CATHOLIC NEWS OF THE WEEK . Saturday, 17 August 2019

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A 100-year-old treasure continues to inspire

HONGTONG (UCAN): An old Chinese adage holds that an elderly person at home is a family treasure. At the age of 100, Father Michael Li Minghan, from the diocese of Hongtong, has proven to be of immense value to many of the young priests and people in his neighbourhood.

They turned out in big numbers on September 29 to celebrate his life and contribution to the Church during his 60 years as a priest.

Father Li was born in 1911, a tumultuous time in China’s history and a period when the Catholic Church was enduring one of its most difficult periods in China. 

He entered the major seminary in 1935, but had to suspend his studies at the outbreak of the Second Sino-Japanese War. It was not until 1941 that he was finally ordained a priest.

During the Cultural Revolution from 1966 to 1976, he was sentenced to reform through labour in a village near Hongtong. When religious activities resumed, he served in the parish of Zhuangyuan, from 1980 until his retirement in 1993.

Father Wang, a young priest in the diocese, said Father Li had made a substantial impact on the clergy through his many published writings. One of the most popular is The Faithful Servant of God, a biography of Bishop Francis Han Tingbi, the first bishop of Hongtong from 1950 to 1991.

“This small book helps laypeople know the life of the bishop as well as the history of the diocese,” Father Wang said. “It helps readers understand the contribution of the older generation and feel their own responsibility to serve the Church.”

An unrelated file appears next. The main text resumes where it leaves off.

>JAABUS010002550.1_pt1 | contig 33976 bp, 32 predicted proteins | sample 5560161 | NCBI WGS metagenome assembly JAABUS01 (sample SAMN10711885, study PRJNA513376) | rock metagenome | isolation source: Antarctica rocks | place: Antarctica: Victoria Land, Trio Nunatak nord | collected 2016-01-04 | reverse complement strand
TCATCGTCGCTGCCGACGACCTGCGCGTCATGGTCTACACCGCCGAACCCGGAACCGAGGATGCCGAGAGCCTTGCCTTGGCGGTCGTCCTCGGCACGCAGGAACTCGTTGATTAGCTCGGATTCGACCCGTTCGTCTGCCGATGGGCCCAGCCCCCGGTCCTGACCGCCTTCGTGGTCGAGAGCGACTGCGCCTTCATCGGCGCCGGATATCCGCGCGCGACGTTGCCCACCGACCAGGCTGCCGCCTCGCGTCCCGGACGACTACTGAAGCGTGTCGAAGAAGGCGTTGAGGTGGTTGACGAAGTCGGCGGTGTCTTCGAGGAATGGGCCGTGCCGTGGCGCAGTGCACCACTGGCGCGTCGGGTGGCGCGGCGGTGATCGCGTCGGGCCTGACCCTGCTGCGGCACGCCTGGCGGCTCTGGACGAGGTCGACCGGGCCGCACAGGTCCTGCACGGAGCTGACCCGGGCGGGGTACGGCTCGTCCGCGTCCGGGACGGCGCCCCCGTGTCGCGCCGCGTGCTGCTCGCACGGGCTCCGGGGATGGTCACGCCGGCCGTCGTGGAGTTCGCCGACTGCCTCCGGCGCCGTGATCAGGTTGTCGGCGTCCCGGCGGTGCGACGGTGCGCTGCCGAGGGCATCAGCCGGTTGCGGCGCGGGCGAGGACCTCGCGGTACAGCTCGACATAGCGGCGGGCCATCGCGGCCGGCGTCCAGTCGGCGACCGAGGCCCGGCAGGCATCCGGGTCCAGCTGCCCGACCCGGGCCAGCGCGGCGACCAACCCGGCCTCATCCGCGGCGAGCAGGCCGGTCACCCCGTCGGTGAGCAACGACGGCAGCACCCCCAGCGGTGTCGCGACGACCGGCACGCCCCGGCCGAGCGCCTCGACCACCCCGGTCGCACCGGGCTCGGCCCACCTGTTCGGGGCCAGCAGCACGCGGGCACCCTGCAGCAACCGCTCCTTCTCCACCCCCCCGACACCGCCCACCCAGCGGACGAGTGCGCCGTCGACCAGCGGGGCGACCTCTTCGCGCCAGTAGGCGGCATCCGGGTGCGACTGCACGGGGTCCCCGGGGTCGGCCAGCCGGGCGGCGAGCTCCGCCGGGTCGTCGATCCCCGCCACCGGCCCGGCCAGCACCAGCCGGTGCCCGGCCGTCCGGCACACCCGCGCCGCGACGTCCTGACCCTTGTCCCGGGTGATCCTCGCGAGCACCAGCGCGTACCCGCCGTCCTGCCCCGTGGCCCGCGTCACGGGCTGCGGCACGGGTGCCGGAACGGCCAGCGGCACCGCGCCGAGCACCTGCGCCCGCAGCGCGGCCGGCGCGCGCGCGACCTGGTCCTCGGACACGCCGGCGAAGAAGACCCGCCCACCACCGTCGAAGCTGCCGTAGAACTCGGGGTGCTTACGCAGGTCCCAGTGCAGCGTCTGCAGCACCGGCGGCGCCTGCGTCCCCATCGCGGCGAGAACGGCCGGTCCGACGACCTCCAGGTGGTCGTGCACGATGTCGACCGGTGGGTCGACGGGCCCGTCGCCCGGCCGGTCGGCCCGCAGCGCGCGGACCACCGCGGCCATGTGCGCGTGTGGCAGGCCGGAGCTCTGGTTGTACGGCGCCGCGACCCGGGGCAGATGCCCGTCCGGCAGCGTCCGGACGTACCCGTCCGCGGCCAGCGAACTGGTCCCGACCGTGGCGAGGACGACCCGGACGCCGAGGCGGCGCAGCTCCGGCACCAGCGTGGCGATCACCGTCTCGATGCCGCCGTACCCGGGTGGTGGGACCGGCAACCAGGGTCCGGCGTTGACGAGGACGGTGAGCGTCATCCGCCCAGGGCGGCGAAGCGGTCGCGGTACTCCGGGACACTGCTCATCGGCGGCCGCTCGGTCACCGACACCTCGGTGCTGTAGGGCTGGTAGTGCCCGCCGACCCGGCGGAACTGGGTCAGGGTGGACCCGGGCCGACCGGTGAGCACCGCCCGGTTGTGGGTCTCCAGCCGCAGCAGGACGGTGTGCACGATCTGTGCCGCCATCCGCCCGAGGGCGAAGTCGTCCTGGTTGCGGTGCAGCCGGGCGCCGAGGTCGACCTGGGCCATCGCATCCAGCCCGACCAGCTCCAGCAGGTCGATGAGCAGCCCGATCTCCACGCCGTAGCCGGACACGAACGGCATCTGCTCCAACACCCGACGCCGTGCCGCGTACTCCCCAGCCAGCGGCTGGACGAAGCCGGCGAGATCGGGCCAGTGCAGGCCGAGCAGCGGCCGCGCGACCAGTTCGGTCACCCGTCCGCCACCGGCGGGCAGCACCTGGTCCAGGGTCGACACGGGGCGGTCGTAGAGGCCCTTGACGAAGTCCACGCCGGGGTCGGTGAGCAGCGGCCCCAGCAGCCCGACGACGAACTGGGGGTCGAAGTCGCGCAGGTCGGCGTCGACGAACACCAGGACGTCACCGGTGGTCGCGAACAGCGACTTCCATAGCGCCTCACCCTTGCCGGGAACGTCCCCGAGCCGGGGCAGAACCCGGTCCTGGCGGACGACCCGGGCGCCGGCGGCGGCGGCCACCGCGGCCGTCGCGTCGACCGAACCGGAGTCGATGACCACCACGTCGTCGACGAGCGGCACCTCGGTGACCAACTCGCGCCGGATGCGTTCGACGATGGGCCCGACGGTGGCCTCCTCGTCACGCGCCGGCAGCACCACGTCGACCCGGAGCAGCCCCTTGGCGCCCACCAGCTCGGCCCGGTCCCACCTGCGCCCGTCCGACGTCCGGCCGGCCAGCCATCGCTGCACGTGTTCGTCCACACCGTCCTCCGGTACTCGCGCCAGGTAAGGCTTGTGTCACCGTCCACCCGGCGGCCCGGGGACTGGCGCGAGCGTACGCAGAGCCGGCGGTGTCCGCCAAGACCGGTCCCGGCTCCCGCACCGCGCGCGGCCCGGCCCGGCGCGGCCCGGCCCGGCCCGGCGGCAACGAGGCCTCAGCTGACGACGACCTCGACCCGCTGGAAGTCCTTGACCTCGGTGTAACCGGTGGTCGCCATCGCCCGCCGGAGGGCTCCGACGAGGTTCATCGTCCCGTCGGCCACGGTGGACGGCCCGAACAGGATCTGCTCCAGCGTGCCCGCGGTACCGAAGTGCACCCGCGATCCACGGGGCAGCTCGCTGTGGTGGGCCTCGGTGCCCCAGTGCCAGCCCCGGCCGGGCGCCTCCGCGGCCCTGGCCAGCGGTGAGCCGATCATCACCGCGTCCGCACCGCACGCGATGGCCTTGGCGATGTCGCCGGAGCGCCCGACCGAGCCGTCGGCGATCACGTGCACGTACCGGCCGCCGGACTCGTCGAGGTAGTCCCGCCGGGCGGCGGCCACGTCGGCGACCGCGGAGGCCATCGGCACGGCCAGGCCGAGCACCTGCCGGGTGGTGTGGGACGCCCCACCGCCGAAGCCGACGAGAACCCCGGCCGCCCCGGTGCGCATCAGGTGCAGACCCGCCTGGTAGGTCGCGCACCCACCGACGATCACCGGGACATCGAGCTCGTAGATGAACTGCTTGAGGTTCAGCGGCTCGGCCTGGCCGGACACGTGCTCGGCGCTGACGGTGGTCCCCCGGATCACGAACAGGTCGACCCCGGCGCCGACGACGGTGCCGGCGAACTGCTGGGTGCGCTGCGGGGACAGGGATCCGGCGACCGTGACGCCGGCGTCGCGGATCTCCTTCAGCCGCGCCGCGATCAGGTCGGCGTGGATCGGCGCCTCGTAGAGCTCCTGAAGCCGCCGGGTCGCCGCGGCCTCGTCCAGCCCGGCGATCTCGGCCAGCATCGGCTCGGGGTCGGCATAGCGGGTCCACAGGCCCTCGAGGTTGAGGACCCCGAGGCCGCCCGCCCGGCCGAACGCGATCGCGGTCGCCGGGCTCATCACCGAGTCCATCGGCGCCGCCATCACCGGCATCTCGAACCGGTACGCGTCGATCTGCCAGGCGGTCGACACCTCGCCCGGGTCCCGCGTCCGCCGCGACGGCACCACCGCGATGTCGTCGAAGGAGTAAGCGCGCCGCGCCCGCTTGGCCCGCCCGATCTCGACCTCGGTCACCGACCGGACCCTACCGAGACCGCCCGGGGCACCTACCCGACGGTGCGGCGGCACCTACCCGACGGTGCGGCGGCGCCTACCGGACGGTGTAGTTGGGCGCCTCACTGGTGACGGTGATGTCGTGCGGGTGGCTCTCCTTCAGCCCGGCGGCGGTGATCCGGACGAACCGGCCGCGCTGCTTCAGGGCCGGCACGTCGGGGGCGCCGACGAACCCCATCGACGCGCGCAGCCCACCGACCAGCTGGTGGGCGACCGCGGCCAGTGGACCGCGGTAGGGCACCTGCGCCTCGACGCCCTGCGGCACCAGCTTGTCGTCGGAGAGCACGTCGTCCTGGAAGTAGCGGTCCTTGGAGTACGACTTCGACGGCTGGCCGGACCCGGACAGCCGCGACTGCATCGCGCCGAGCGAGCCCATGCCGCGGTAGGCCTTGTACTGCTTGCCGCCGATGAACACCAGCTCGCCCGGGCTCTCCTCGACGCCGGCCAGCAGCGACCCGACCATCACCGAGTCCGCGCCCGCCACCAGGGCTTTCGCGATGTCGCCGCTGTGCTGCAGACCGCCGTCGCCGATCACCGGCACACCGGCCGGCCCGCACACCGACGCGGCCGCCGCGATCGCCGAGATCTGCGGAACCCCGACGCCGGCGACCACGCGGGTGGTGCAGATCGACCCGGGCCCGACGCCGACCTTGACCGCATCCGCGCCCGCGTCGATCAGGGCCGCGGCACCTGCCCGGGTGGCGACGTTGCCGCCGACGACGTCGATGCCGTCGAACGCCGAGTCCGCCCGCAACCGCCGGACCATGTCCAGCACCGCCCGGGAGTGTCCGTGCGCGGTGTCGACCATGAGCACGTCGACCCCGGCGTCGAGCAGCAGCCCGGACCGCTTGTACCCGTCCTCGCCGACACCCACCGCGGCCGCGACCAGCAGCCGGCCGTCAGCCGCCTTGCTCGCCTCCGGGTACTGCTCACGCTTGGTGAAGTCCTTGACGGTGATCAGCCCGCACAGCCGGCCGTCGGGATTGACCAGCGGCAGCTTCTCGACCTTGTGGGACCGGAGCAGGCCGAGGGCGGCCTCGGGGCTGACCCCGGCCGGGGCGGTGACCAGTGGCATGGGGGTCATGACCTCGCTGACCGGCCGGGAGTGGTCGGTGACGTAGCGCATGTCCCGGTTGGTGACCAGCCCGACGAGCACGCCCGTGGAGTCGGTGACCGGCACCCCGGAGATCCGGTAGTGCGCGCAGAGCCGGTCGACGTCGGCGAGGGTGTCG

Father Li was also a prolific diarist and, with the help of his nephew, published part of his diary under the title, A Decade of Pastoral Work, which chronicles many of the joys and sorrows of his life as a priest.

“Father Li’s observations on society have also benefited younger members of the clergy,” Father Wang said. “Besides daily prayer, he likes reading newspapers and magazines. His strength in observing and comparing current situations in and outside China has enriched his pastoral work. He has what we call his own special method of evangelisation; one hand holding the bible, the other hand holding a newspaper.”

Although he never held any key posts in the diocese, Father Li was refused retirement on several occasions by Bishop Han, because of his outstanding work. However, Father Wang says, “Father Li knew when it was a good time to retire. To a certain extent, he thinks you need to give way to others. This is especially true of people holding important Church positions. They should know when it is time to step down.”

This theme was taken up enthusiastically by other priests. “We work for the glory of God instead of personal interest,” said one. “So we should follow God’s will in our work. Sometimes people hold firm to their positions, as they think the parish or diocese might be paralysed if they leave.”

Another said, “Our Church would truly grow to maturity and the Church in China would turn a new page, if only we learned when it is time to hand over to our successors.”

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